Dehumanizing the Vietnamese people was part of the war-zone moral code and condoned putting American boys first in line for treatment. Would I be capable of defaulting to the stateside code upon returning home? Many who served are still in limbo wanting to engage their original stateside-default moral code so to be capable of navigating normal society but are unable to completely shed their guilt or even create a boundary around the perceived sin of succumbing to the war-zone moral code.
To those now denouncing me, I must stress that when we did operate on the Vietnamese, we did so with the same intense level of professional commitment rendered to our boys.
We were not without compassion. One evening, a captured North Vietnamese (NVA) enemy soldier was brought to the ED with abdominal pain. I was on call, decided he had appendicitis, and brought him to the OR. Phu Bai Fred was a big man and stood ready to induce general anesthesia. The prisoner was consumed with terror not understanding what was transpiring. Was this white room a torture chamber and Fred in his scrubs the instrument of torture? I comforted the neutralized enemy by cradling his head and held his hand as anesthesia was induced. He did have a hot appendix.
As touched upon previously, the moral compass of a safe society does not translate to a war zone. All who serve in combat are changed forever. One observes and participates in horribly unspeakable occurrences.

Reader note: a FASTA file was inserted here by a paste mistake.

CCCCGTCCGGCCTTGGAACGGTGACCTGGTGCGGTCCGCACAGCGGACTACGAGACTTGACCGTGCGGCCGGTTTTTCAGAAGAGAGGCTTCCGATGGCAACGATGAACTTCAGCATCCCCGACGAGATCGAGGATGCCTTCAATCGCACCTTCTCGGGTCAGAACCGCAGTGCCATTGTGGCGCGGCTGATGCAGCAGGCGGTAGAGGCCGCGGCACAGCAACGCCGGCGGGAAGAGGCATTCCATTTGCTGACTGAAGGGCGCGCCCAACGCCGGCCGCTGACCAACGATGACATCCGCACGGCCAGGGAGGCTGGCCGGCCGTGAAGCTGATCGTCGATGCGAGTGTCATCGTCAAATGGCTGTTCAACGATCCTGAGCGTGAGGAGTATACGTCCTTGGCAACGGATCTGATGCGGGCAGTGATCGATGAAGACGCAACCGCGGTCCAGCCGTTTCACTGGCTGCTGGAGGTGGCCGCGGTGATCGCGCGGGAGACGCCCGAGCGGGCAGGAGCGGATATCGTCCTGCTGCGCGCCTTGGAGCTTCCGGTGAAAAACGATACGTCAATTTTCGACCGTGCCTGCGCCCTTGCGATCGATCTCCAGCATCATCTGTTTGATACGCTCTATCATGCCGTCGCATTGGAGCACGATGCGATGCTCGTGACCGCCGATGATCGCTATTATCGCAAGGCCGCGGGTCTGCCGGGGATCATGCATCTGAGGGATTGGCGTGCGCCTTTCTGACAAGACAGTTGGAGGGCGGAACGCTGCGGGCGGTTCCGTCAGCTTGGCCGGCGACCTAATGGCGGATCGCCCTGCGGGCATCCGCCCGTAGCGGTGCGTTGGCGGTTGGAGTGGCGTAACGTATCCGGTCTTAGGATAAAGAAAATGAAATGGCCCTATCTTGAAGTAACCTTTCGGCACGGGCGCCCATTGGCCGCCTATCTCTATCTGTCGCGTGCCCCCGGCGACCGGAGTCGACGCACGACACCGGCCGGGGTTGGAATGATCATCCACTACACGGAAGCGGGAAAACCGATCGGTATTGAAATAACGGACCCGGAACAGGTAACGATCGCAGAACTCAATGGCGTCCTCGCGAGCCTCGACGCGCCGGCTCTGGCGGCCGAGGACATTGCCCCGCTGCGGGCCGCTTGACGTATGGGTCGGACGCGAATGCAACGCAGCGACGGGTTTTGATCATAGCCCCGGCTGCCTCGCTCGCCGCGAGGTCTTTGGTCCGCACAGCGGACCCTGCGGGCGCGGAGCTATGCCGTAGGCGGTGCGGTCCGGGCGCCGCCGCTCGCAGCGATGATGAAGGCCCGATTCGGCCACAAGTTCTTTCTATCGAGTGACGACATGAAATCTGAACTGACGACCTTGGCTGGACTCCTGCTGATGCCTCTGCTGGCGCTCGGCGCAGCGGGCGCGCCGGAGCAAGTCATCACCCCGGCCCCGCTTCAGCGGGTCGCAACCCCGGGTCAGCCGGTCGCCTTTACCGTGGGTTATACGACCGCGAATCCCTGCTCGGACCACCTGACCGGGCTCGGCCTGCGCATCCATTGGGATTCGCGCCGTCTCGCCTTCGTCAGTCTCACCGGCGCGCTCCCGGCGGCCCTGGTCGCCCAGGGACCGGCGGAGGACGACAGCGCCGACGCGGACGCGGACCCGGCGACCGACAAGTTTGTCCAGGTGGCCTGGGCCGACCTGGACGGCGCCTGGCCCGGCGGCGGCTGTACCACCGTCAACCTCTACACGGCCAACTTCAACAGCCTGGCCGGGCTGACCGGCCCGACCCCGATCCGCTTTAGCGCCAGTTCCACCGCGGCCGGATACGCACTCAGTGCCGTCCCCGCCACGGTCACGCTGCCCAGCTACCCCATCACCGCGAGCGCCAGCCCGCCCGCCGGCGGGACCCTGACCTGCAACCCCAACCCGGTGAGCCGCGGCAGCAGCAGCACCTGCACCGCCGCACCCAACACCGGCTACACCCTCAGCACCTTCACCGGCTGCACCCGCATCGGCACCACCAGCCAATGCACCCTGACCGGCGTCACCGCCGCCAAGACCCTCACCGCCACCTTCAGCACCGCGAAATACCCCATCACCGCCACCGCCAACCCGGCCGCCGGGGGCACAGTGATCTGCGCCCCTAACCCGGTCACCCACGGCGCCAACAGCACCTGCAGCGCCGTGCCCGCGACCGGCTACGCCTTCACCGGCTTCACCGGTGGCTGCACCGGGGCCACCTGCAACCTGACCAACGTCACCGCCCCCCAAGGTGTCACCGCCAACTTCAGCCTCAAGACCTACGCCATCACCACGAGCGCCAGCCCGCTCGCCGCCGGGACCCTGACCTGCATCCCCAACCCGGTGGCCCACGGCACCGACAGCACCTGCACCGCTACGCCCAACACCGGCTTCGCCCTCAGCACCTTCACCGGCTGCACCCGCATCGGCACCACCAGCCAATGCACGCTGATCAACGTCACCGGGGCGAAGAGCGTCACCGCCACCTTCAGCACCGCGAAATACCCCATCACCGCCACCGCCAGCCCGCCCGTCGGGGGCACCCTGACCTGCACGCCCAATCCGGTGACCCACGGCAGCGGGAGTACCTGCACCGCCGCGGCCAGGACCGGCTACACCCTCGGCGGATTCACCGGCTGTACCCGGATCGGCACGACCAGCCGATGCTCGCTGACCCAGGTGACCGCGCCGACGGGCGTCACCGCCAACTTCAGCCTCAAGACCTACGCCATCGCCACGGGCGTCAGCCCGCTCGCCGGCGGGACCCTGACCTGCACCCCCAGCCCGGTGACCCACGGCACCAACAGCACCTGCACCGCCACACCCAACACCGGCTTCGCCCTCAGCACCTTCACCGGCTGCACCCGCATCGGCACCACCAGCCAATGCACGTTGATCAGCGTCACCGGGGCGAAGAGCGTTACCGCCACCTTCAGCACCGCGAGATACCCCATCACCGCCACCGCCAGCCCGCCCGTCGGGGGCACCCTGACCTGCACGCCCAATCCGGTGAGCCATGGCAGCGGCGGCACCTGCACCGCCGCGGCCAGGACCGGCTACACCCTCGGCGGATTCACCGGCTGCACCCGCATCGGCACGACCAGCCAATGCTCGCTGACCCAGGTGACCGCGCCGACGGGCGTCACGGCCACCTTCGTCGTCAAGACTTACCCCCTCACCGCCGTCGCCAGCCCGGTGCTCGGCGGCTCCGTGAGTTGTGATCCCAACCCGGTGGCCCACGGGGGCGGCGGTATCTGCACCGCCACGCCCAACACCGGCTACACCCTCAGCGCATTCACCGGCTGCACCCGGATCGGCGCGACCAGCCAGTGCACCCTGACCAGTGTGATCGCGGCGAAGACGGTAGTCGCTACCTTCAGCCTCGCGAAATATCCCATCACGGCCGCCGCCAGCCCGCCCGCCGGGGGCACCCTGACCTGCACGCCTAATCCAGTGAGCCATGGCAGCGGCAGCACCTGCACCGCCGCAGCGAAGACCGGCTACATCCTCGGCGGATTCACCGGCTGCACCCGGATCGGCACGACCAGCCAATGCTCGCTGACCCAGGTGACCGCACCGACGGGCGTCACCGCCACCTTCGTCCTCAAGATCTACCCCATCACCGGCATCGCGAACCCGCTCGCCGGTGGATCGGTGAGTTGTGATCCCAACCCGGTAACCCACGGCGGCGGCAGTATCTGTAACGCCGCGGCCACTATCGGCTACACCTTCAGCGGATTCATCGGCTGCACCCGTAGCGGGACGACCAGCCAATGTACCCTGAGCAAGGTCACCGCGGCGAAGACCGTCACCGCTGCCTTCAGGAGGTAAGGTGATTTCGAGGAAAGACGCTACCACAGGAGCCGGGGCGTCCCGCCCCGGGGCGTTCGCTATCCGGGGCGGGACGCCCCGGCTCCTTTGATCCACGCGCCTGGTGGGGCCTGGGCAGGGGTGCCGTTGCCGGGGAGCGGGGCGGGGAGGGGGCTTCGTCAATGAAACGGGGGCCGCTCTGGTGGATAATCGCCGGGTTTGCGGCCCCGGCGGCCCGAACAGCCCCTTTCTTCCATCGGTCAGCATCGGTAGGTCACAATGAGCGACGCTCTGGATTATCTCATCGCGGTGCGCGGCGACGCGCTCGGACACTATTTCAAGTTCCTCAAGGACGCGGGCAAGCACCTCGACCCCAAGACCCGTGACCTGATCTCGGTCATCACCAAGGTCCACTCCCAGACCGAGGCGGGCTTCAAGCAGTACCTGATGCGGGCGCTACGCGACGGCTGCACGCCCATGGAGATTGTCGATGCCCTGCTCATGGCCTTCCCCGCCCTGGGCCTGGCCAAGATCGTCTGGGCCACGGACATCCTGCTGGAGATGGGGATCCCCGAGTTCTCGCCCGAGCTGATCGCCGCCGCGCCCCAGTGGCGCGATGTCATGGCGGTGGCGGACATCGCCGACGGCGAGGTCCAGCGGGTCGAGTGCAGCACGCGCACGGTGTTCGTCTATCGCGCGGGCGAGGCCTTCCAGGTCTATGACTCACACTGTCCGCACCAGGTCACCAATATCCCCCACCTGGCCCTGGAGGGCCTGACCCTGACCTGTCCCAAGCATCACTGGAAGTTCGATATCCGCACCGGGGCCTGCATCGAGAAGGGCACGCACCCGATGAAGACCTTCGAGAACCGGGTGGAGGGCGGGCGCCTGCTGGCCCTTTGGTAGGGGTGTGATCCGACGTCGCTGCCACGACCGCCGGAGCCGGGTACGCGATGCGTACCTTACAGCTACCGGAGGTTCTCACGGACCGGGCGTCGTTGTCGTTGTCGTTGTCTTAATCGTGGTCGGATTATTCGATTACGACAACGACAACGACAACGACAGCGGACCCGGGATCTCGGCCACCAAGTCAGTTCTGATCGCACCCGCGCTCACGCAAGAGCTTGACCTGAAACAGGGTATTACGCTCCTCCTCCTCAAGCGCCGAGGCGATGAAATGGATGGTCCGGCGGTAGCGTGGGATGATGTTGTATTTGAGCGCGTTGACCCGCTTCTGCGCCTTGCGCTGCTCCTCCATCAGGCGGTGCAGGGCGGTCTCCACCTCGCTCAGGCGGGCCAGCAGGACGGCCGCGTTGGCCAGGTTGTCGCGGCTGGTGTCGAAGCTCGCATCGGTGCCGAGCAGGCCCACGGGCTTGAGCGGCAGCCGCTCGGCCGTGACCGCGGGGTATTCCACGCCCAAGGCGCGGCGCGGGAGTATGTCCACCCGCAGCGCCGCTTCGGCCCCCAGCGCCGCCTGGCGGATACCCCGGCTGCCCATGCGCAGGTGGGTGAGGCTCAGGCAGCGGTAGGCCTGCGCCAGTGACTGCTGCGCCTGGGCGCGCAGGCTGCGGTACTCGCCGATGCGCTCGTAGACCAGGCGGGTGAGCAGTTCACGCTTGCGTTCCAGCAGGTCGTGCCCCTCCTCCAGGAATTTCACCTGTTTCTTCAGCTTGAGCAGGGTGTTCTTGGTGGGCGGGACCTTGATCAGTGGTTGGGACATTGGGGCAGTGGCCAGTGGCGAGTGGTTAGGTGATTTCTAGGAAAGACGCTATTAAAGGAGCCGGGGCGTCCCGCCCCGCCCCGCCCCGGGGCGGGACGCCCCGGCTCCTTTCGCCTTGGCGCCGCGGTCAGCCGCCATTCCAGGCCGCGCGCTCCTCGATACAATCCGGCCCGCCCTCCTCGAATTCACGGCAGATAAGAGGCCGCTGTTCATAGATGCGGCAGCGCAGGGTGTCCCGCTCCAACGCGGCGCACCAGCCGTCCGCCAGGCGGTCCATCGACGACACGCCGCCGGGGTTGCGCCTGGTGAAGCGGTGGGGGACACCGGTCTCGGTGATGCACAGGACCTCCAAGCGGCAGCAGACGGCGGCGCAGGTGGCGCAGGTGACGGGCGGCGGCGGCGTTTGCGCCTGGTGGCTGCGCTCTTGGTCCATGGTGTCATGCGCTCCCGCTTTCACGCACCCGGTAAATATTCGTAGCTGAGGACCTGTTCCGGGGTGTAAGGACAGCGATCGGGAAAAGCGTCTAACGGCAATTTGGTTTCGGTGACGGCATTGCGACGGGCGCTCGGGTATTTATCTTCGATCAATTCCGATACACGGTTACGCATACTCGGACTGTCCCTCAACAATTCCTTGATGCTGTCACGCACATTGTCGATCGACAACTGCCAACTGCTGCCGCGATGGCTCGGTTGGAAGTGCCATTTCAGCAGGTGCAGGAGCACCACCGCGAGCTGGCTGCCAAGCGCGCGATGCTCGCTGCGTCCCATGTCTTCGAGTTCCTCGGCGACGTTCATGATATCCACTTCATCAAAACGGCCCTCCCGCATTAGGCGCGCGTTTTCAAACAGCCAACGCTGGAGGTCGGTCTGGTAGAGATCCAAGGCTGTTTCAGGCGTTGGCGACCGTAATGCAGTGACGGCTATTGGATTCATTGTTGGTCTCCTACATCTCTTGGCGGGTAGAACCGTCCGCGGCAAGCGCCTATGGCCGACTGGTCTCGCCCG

In accepting the new definitions of a war-zone moral code, it is intensely imperative that the combatant’s violence be confined within parameters of warfare that avoid atrocities. This ability to restrain emotionally driven responses at times is a very gray area when adrenalin driven during a fire fight and just grasping for survival.
Being unable to save a battered wholesome eighteen-year-old patient despite all your skills in the OR traumatizes one’s soul. Killing a fellow human being tears the soul apart and if not healed, results in a weakened and fragile psyche. The clinical dysfunction was referred to in the sixteenth and seventeenth centuries as Nostalgia, the Civil War as the Soldier’s Heart, Shell Shock in World War I and Battle Fatigue in World War II. Now, all the world recognizes the term post-traumatic stress disorder (PTSD).
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